Just Ask Alice
Through the Looking Glass
Almost every English speaking adult and child has either read or seen Alice in Wonderland - Through the Looking Glass.
Perhaps one of the most memorable parts of the story occurs when Alice's adventures with growing taller and then growing smaller get her tangled with the Mad Hatter, the Cheshire Cat and the White Rabbit.
In the book we saw illustrations of Alice with exaggerated and strange dimensions such as an extra-long neck, like a giraffe, and a wide lower body on top of long legs. When a person has Alice in Wonderland Syndrome, they feel just like Alice looked, as if their bodies and the objects around them are going through the same changes Alice's body went through in the story.
Alice In Wonderland Syndrome
Alice in Wonderland Syndrome (AIWS), also known as metamorphosia, is characterized by the distortion of visual images. Objects become smaller or larger and the sufferer may have the sensation of being very tall, feeling as though his neck is stretched very long, or perceiving that one part of the body is larger or smaller than the rest.
The frustration lies in the fact that the person knows the perception is not correct and looking in the mirror belies what they feel inside. Other perceptions include thinking the fingers are long and slender when in fact they are short and chubby.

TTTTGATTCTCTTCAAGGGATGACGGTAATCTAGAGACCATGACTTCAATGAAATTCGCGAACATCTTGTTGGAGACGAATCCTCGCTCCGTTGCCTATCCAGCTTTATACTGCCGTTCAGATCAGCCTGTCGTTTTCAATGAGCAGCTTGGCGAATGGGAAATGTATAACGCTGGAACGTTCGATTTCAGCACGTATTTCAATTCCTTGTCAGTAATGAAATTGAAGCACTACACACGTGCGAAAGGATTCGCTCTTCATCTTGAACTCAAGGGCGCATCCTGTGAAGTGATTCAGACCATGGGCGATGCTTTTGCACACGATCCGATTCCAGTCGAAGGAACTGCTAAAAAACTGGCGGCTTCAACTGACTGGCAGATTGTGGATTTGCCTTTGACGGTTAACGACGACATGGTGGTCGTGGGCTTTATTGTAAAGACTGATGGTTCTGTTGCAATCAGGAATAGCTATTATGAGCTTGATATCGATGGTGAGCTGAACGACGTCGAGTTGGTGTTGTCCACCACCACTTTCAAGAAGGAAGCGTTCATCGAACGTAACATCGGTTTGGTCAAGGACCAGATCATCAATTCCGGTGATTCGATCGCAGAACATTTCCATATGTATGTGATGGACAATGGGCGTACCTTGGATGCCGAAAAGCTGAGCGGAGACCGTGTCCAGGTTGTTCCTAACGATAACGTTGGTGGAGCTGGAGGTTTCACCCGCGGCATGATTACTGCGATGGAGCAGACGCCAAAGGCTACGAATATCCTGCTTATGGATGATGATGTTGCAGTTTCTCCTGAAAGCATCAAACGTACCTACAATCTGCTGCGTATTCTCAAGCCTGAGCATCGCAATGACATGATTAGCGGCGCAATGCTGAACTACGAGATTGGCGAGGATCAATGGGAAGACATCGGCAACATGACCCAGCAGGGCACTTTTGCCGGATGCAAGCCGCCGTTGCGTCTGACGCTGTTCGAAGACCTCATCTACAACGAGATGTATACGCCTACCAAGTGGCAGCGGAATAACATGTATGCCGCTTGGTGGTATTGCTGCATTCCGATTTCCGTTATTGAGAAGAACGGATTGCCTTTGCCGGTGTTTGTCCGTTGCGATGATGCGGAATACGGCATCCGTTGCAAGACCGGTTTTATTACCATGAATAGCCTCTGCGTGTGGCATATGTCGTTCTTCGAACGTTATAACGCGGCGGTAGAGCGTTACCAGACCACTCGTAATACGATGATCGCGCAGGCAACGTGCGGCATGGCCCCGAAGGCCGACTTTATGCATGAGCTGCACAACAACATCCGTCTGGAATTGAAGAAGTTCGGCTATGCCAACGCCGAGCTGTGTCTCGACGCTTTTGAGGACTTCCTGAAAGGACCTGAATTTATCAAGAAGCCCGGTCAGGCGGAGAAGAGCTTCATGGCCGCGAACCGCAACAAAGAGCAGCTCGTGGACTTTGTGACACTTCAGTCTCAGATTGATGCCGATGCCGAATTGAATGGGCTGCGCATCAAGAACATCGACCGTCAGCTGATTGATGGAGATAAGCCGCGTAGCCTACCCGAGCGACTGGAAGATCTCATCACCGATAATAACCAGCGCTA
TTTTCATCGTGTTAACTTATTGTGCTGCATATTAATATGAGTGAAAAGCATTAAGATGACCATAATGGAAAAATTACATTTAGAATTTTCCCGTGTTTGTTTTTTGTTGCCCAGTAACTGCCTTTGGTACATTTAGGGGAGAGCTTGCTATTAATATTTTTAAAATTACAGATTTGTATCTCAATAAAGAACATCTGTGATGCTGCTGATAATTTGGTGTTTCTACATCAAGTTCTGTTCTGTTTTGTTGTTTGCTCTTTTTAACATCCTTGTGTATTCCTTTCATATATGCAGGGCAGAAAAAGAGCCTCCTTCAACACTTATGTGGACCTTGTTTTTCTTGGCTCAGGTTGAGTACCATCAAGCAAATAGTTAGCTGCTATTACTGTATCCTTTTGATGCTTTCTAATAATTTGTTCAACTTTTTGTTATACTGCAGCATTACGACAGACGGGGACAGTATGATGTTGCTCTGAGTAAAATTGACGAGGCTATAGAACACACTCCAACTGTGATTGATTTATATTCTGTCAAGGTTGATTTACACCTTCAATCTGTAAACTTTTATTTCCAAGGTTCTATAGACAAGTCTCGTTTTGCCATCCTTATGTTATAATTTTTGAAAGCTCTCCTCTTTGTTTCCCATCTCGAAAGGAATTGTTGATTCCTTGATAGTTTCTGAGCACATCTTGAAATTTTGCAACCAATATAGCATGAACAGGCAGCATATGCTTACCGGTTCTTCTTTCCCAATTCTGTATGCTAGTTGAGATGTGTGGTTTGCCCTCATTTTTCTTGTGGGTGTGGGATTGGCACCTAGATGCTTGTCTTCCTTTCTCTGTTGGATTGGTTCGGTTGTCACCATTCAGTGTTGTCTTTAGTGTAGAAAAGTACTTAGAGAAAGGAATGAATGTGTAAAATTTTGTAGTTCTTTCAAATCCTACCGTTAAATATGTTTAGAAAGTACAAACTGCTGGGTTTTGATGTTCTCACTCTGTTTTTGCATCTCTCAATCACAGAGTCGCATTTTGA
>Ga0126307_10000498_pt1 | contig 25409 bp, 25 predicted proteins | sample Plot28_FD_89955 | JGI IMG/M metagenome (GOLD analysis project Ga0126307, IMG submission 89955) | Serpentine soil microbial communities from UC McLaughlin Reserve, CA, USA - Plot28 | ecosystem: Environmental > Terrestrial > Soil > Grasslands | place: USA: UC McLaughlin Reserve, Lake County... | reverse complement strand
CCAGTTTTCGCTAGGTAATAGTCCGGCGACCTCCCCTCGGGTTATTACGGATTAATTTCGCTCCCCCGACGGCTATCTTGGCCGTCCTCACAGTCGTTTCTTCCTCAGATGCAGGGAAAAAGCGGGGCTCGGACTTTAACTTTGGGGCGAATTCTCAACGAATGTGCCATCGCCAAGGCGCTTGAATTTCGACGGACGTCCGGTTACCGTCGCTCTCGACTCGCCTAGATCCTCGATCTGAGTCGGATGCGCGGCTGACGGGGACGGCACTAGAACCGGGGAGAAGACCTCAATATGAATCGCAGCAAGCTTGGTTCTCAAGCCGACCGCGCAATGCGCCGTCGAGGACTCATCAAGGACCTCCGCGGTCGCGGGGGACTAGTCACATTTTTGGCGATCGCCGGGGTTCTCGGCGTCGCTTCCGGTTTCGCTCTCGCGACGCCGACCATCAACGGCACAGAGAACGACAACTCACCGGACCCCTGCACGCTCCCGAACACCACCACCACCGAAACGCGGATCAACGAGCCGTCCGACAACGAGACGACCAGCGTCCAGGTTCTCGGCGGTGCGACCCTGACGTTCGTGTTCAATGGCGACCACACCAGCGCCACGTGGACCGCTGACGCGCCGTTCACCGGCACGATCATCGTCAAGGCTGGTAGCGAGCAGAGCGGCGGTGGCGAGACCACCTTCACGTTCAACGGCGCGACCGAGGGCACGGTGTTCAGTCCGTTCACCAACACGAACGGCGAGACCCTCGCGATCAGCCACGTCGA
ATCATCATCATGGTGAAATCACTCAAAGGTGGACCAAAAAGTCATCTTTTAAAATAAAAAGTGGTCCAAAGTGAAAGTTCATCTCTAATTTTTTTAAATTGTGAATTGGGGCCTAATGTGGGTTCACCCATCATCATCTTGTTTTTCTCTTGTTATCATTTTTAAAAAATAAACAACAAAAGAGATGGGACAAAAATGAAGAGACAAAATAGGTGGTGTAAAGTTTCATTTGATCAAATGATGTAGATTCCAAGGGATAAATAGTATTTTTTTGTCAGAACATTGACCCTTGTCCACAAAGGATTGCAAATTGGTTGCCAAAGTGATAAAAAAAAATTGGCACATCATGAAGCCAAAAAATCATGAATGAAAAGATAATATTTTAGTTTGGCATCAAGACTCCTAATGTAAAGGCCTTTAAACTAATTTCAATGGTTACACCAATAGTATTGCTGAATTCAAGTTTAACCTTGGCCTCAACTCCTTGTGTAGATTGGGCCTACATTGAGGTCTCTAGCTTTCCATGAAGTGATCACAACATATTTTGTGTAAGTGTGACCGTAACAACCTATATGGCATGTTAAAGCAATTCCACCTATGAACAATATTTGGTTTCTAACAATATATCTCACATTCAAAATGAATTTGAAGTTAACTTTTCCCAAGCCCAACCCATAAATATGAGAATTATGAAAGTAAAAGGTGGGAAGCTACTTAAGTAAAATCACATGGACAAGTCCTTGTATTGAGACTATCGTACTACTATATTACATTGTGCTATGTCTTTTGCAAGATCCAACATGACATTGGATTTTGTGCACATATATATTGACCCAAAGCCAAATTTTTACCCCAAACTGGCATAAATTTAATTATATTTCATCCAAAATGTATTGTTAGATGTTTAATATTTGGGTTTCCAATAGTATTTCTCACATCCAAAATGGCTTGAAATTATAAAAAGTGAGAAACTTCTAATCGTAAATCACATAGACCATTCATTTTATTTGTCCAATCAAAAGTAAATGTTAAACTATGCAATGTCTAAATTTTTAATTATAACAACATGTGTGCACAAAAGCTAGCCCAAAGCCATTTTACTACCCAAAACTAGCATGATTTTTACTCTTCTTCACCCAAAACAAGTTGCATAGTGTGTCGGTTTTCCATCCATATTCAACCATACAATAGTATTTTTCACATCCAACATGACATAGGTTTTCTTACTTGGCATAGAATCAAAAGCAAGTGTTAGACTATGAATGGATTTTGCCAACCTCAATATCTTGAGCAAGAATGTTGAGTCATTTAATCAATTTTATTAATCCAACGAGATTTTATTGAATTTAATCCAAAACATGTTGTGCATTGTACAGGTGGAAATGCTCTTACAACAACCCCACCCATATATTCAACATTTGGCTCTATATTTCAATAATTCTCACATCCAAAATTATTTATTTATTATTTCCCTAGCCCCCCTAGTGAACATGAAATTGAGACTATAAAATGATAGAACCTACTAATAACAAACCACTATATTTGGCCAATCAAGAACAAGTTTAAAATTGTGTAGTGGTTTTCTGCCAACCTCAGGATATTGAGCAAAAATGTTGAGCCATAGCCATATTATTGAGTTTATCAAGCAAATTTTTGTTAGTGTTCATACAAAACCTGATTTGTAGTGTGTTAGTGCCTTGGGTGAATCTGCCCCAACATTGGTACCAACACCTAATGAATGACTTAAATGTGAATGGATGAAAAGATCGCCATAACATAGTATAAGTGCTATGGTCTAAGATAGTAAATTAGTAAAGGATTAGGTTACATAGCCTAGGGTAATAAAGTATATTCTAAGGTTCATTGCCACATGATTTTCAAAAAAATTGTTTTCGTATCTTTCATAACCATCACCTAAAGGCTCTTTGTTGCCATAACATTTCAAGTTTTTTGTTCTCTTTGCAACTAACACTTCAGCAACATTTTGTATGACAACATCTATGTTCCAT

AIWS and Epstein-Barr Virus
AIWS has the potential to cause migraine headaches, and conversely, the syndrome can appear as a result of migraines. Often it is difficult to tell which came first.
Many doctors commonly prescribe migraine medications for patients with AIWS. However, migraine headaches are not the only connection for Alice in Wonderland Syndrome. The other most common cause of these strange body perceptions is an infection with the Epstein-Barr Virus (EBV), the virus that causes infectious mononucleosis (also called glandular fever).
It is known that mono can cause a wide variety of neurologic complications, but it wasn't until 1977 that the research concluded EBV and mono could also cause AIWS. Additionally, AIWS may be the only symptom presented for infectious mononucleosis.
AIWS is often more prevalent in children than in adults and lasting for a few weeks. Some have to deal with it for a long period of time after the initial onset.
Will It Ever Go Away?
There is not a known cure for AIWS that is caused by mononucleosis. That is because the exact mechanics of how this syndrome works when caused by EBV are not fully known. The symptoms usually resolve within a few months but those months can be the most difficult on record.
They can also be dangerous for some people, making just getting through the day a major challenge. Some doctors use migraine medications to deal with the symptoms of AIWS and add the already known applications of rest and sleep, dietary exclusions of sharp cheeses, red wine, chocolate and other stimulants often associated with migraine headaches.
When the treatment is geared to someone who has mono and is experiencing AIWS, rest, lots of fluids and painkillers to relieve fever and pain are usually prescribed.
Extensive swelling may be addressed with steroids, but steroids tend to suppress the immune system, which means that mono may return when the steroids are stopped.
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